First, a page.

(In my memory , the UK economy has been regularly apparently rescued by a Buy British campaign . Now us nationalists have to do this covertly , I think otherwise face some sort of discrimination tribunal .)

    Like

  23. mrjoyboy permalink
    1 December 2009 12:14 am

    The problem is not spending the problem is borrowing and spending that. The behavior is a corollary of the belief in the American financial myth that all have an equal opportunity to strike it rich. It is spend now strike it rich later because Americans “know” that big break available to Americans is coming their way next.
    Until that myth gets debunked once and for all the spendthrift culture will thrive.
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    FM reply: Nicely said! However, excessive borrowing is only half the problem. We need a robust savings rate to fuel investment. Returning to the levels of the early 1980’s would give America a sounder economic foundation.

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  24. oldskeptic permalink
    1 December 2009 8:01 am

    Please all read Steve Keen’s blog (he’s arguably Australia’s and I’d personally argue one of the World’s greatest economists) latest artile at http://www.debtdeflation.com/blogs/

    His latest post is brilliant, nearly as good as his ‘Roving Cavaliers of Debt’ article. He puts it all in context what has happened and includes US data. That includes you FM, put him on your list of ‘must reads’.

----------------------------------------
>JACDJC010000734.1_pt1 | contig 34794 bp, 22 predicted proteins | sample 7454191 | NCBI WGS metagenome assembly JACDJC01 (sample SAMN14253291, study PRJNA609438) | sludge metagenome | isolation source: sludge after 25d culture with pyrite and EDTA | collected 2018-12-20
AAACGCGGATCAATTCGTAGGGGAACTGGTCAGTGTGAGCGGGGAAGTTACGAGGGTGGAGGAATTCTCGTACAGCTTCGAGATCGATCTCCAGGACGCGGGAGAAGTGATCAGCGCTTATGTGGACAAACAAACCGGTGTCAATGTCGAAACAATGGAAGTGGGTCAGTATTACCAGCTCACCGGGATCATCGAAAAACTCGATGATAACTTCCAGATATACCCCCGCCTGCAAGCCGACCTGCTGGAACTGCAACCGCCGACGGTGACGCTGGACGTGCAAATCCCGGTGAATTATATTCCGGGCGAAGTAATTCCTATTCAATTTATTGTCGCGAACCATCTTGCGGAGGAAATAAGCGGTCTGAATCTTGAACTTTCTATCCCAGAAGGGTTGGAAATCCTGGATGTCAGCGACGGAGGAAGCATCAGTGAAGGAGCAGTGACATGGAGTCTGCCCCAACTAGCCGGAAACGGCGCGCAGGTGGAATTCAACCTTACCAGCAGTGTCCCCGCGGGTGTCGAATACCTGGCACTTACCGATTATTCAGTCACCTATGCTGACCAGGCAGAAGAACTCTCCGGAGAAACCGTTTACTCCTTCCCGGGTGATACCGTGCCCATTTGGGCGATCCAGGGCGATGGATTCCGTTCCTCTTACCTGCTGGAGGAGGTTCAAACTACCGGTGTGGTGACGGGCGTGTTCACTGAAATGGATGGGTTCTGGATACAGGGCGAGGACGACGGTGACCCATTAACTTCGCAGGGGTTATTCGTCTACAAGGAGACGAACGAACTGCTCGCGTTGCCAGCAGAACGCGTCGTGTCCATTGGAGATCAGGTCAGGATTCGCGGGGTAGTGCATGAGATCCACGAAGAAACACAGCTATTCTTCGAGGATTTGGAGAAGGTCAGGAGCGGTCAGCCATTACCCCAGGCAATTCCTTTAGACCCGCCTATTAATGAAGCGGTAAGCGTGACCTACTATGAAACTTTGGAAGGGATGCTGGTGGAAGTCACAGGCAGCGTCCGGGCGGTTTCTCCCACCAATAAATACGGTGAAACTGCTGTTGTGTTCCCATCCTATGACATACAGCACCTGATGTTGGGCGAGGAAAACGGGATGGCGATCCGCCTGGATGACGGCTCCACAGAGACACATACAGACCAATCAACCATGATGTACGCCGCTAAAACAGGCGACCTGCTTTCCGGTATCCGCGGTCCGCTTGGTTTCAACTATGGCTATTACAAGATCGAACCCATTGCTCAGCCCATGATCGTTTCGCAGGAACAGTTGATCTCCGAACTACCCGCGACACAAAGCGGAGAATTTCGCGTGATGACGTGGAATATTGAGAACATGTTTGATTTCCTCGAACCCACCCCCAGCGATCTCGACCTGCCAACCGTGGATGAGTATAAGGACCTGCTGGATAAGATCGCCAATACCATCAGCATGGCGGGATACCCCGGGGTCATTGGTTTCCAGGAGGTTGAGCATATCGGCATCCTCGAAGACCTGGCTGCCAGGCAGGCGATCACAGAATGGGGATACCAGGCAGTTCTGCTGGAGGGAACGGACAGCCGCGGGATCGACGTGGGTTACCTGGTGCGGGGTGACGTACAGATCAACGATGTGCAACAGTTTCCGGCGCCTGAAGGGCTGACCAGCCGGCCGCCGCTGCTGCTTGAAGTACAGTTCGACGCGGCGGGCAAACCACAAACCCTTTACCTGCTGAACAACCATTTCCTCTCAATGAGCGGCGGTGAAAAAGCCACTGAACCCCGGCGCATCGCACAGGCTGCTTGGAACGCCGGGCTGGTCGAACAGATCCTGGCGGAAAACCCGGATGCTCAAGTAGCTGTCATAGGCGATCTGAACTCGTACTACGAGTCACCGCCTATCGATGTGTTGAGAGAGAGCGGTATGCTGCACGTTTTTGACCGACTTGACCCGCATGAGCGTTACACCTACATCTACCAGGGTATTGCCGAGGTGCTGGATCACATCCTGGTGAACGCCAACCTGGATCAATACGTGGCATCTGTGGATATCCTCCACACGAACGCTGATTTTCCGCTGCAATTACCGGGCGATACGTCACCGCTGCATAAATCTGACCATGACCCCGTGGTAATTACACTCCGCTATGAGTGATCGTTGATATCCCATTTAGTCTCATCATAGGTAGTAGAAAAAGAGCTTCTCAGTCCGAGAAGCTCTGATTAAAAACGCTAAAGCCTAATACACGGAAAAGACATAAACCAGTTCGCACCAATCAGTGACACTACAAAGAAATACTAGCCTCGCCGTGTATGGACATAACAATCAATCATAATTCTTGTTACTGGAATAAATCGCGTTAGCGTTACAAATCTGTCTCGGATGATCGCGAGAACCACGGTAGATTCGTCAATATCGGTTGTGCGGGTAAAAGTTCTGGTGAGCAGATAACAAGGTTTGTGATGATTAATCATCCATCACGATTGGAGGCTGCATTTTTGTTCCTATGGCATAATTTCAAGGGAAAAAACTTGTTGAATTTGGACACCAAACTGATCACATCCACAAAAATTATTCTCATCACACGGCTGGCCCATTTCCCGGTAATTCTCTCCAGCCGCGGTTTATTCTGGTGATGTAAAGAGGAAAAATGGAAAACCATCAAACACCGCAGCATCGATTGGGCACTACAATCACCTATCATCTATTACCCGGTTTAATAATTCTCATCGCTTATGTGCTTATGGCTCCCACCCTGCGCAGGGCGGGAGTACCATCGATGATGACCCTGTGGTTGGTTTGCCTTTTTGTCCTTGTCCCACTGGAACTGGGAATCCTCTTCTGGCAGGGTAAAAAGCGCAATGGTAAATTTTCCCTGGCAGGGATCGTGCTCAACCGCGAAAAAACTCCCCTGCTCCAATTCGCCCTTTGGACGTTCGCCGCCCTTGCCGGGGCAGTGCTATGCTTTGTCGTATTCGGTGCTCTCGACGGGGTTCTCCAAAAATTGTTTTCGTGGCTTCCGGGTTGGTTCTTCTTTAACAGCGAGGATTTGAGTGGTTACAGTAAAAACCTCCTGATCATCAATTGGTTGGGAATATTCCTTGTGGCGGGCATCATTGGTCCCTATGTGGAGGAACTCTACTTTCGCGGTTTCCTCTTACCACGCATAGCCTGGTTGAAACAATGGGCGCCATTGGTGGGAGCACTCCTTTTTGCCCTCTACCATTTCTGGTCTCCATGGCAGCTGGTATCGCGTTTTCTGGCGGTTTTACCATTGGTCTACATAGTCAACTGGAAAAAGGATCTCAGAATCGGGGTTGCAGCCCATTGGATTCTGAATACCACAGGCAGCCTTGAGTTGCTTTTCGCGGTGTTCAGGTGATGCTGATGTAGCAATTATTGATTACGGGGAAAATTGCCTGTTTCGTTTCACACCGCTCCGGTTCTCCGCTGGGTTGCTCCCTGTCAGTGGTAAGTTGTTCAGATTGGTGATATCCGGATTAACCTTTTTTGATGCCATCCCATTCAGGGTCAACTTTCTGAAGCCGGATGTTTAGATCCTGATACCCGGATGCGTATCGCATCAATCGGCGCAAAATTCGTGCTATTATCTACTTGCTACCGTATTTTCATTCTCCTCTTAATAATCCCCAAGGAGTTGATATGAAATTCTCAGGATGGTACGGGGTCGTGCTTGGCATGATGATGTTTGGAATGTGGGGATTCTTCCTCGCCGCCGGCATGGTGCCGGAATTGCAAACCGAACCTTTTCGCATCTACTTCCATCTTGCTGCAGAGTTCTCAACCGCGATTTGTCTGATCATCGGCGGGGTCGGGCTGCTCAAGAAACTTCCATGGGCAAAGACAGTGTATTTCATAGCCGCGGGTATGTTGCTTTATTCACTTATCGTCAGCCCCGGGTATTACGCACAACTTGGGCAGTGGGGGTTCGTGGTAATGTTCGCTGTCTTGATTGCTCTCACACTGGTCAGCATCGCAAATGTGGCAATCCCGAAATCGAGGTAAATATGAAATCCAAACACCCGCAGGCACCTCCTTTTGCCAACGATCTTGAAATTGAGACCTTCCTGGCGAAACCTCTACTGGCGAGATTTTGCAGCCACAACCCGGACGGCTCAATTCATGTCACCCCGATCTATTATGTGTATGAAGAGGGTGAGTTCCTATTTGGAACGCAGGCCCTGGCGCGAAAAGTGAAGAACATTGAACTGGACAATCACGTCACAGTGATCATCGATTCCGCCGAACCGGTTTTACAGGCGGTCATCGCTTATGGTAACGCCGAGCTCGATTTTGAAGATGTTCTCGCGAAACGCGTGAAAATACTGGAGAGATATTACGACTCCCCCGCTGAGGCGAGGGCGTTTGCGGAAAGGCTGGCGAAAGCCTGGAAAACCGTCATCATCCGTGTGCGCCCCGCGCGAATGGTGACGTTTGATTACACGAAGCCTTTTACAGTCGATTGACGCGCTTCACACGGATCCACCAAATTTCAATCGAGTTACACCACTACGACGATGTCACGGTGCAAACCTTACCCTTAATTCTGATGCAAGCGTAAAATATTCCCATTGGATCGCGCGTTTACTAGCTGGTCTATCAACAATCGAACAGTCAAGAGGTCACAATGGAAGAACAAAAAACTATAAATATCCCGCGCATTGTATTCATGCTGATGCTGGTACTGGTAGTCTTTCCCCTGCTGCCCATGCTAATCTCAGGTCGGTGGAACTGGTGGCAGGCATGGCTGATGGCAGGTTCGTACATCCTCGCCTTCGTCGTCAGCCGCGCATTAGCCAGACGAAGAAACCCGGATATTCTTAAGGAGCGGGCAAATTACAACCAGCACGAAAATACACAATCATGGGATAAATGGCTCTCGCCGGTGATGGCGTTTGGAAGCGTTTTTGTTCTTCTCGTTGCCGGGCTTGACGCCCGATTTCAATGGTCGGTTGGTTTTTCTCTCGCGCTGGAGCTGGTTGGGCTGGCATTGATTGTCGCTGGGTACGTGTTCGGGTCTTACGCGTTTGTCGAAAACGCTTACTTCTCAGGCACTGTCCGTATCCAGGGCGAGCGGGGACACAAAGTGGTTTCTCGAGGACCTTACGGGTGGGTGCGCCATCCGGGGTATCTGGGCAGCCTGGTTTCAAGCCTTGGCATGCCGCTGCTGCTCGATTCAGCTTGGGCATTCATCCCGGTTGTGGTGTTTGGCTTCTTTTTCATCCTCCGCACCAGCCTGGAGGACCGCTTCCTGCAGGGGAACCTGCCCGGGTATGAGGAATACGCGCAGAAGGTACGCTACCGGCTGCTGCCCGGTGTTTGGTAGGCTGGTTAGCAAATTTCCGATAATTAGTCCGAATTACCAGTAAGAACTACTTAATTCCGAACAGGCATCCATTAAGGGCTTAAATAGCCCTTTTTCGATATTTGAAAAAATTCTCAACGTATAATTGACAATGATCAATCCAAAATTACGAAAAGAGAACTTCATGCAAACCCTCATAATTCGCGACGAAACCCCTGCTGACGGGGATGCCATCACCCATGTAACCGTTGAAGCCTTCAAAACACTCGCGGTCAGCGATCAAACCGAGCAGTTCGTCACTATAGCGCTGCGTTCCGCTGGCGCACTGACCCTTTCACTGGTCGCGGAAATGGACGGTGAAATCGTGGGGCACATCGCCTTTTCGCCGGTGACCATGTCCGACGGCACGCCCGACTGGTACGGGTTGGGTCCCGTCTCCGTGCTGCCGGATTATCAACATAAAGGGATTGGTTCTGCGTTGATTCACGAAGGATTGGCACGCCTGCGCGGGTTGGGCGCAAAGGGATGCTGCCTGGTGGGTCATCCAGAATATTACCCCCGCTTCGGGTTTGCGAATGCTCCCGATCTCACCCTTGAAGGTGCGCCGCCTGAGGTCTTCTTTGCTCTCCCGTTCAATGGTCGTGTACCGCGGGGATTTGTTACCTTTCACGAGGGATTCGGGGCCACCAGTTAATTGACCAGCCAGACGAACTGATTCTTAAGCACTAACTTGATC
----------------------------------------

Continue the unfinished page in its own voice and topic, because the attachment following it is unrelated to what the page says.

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    FM reply: I am unfamilar with his work, but from what I’ve seen it’s nice but nothing special. There are many other economists writing similar things, such as those at the Levy Economics Institute of Bard College (esp note their Minsky Conferences). Many Wall Street economists have written about these things for many years. Jim Walker (ex CLSA, now Asianomics). Mark Faber. Albert Edwards of Société Générale. George Magnus of UBS (who coined the term “Minsky Moment” for the transition from phase 2 to 3 of the cycle).

    One clear indicator of a 2nd tier player (in any field), IMO: one who writes without mentioning peers doing similar work, giving laypeople the impression that he’s a Lone Ranger. That’s almost always false. I’ve read few of Keen’s articles to say, but he seems to ignore his peers in this manner.